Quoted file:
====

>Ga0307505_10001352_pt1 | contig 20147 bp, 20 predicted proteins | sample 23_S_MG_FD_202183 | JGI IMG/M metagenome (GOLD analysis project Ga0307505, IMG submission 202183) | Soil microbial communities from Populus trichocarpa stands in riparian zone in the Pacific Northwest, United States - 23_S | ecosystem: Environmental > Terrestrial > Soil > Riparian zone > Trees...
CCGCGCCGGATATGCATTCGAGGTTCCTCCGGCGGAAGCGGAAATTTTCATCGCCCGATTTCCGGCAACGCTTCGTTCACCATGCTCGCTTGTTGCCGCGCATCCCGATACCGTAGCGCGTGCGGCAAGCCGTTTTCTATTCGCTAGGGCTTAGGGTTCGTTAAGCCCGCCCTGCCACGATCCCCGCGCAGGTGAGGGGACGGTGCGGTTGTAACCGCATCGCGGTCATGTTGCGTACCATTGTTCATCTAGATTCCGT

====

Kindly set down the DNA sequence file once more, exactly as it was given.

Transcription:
>Ga0307505_10001352_pt1 | contig 20147 bp, 20 predicted proteins | sample 23_S_MG_FD_202183 | JGI IMG/M metagenome (GOLD analysis project Ga0307505, IMG submission 202183) | Soil microbial communities from Populus trichocarpa stands in riparian zone in the Pacific Northwest, United States - 23_S | ecosystem: Environmental > Terrestrial > Soil > Riparian zone > Trees...
CCGCGCCGGATATGCATTCGAGGTTCCTCCGGCGGAAGCGGAAATTTTCATCGCCCGATTTCCGGCAACGCTTCGTTCACCATGCTCGCTTGTTGCCGCGCATCCCGATACCGTAGCGCGTGCGGCAAGCCGTTTTCTATTCGCTAGGGCTTAGGGTTCGTTAAGCCCGCCCTGCCACGATCCCCGCGCAGGTGAGGGGACGGTGCGGTTGTAACCGCATCGCGGTCATGTTGCGTACCATTGTTCATCTAGATTCCGT